Thursday, March 14, 2013

Ah! Electronics!

Today we lots of discussions on how the electronics were going to be put into the Alebrijes. There were many discussions and questions that were asked by students. We looked at their original concept sketches and then students quickly found interesting solutions to their design problem.

A review of how to read resistors and of what the equation and schematic looked like was discussed today.


Vs = Batter Voltage
Vf = LED Voltage
I = Current of LED

In general students have been using a 9V battery for Vs. Where it gets a little more difficult is when students needed to select their LED's.

The data sheet on the package was a little difficult to read but we eventually found the maximum forward voltage for the LED's that the students selected.

I modified the original equation a little since LED1 and LED2's voltages should be the same we can just simply multiply by 2:

$\large R_1=\frac{V_s-2V_f}{I}$


So if I have a red LED's whose maximum voltage is 2.3V I can simply set up my problem like so.
First I define my variables:
  • $V_s=9$
  • $V_f=2.3$
  • I=20mA or since we need amps I= .02A
Now we just substitute the numbers into the variables of our equation:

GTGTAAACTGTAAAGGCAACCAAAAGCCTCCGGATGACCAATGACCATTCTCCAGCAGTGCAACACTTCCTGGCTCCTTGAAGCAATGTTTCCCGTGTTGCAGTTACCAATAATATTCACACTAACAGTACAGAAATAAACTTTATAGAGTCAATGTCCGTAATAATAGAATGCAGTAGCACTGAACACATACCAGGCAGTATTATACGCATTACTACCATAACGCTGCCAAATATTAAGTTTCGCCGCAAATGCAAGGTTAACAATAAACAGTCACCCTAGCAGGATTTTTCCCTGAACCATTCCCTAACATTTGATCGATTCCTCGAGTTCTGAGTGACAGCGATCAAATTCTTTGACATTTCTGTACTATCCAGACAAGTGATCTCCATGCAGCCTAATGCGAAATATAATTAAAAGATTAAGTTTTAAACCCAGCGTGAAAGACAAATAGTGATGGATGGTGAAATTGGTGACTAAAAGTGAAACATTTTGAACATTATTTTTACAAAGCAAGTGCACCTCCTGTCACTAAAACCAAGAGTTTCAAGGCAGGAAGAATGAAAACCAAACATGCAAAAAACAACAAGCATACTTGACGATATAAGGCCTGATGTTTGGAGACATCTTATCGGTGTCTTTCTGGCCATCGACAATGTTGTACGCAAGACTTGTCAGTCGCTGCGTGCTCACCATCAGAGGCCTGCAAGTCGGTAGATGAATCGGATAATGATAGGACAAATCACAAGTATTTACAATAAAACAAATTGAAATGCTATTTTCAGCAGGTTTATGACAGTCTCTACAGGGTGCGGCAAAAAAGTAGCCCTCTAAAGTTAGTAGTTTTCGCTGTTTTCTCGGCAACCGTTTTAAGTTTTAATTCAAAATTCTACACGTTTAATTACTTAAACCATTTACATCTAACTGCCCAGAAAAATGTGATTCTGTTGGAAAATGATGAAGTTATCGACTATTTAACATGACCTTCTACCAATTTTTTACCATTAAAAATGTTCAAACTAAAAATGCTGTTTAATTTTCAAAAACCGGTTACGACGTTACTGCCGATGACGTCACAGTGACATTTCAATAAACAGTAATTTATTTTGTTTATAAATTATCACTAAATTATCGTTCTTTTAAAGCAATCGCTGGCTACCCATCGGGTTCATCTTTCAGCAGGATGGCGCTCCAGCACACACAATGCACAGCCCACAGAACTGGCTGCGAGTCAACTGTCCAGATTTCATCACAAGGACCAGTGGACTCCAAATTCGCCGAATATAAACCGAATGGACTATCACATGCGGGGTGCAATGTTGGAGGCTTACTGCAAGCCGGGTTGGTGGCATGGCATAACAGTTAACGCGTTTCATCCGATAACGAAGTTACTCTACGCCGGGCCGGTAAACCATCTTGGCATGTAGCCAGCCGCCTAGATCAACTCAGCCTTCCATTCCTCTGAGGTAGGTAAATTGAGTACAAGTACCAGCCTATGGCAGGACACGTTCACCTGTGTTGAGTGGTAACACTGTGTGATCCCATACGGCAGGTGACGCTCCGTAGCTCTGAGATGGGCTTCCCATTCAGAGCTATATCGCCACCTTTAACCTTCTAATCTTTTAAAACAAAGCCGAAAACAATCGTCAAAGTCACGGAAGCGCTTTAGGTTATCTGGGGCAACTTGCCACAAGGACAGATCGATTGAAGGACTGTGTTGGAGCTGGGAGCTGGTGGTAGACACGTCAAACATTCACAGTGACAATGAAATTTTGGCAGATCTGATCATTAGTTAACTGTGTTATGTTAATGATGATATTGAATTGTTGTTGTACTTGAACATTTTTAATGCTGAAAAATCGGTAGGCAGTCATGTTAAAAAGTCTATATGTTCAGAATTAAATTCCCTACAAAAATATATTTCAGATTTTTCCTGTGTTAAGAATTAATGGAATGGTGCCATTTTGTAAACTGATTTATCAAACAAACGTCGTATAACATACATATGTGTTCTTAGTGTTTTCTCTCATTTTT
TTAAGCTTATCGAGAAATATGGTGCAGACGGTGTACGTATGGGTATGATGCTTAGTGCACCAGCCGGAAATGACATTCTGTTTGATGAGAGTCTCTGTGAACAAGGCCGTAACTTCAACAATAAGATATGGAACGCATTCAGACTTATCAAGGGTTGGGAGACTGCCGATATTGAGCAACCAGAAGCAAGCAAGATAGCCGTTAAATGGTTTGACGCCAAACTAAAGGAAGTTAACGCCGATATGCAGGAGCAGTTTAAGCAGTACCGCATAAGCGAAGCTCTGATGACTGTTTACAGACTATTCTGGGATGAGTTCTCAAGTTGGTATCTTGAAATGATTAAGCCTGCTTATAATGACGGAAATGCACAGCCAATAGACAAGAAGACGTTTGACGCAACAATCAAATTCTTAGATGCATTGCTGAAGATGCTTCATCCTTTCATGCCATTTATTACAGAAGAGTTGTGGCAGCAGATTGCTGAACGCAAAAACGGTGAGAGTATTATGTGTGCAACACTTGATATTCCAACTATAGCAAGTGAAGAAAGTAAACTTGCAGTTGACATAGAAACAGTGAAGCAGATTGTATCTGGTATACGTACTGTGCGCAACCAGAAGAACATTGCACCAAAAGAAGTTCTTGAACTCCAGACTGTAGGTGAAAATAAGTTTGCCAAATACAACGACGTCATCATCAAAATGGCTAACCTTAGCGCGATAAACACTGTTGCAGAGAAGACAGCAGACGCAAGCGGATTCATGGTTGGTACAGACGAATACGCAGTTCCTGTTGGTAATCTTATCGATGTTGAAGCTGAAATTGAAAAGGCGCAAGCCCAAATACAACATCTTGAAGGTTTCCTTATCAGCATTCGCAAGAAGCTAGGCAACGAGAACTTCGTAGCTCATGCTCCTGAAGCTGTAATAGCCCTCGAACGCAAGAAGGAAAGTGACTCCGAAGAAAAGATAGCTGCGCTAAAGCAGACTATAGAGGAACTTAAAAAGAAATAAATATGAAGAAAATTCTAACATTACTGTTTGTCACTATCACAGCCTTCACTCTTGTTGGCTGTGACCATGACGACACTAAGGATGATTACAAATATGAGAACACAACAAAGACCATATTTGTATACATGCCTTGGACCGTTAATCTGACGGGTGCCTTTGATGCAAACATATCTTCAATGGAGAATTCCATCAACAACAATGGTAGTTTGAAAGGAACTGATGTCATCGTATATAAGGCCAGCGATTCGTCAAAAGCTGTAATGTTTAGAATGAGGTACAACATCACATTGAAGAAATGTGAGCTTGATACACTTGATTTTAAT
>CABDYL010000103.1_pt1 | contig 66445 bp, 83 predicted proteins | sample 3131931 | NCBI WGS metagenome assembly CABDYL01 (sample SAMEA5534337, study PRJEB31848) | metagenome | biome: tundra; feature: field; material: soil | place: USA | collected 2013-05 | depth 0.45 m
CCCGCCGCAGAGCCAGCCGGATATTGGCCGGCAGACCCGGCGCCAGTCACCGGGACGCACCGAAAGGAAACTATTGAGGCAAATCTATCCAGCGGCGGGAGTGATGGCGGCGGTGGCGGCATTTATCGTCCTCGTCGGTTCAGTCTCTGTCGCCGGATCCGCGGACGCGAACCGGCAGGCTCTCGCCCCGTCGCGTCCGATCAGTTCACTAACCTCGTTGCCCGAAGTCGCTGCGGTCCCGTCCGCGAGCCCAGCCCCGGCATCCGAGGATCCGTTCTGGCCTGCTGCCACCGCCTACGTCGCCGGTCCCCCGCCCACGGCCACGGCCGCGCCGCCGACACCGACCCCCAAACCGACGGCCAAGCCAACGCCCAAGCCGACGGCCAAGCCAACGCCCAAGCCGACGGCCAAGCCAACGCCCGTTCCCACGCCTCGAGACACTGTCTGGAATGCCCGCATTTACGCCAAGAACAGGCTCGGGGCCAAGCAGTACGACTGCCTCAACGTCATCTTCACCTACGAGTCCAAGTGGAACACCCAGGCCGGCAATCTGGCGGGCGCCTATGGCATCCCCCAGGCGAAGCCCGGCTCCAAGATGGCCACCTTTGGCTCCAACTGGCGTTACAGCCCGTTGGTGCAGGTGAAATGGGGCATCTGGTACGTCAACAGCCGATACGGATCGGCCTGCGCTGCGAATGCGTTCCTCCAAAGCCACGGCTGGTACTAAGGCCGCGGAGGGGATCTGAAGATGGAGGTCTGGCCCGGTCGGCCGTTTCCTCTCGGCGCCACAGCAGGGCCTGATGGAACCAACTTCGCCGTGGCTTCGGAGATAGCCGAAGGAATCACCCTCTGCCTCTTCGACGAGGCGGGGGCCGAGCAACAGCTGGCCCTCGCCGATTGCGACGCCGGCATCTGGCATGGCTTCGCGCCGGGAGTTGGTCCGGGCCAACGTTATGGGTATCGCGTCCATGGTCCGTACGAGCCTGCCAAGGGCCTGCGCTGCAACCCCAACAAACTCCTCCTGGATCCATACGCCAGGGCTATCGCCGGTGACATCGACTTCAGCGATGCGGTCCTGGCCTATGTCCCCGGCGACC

$\large R_1=\frac{V_s-2V_f}{I}$

$\large R_1=\frac{9-2(2.3)}{.02}$

$\large R_1=\frac{9-4.6}{.02}$
Note: We must follow the order of operations here! 

$\large R_1=\frac{4.4}{.02}$
Note: This looks daunting but since the denominator is in hundredths lets multiply the denominator and numerator by 100!

$\large R_1=\frac{4.4 * 100}{.02 * 100}$
Note: Now just simply move the decimal two places to the right in both the numerator and denominator!

$\large R_1=\frac{440}{2}$
Note: Ahhh much better! 

$R_1=220 \Omega$

Now we have found our resistor value! We will need to see the chart below to determine the color bands of our resistor.

Since we need a resistor that is $220 \Omega$ we know that the first number relates to the first band of our resistor which 2 = red. Next we look at the second number and this is our second band of our resistor which is 2 which is red.
Recall that the third band of our resistor is reserved for our multiplier.
22 multiplied by what will give us 220?
I hope you said 10!
If you look at your chart a multiplier of 10 gives us brown for our third color.
Therefore the resistor in this example would be: Red Red Brown!



Color First Band Second Band Multiplier Tolerance
Black 0 0 1
Brown 1 1 10
Red 2 2 100
Orange 3 3 1000
Yellow 4 4 10000
Green 5 5 100000
Blue 6 6 1000000
Violet 7 7 10000000
Gray 8 8 100000000
White 9 9 1000000000
Gold ±5%
Silver ±10%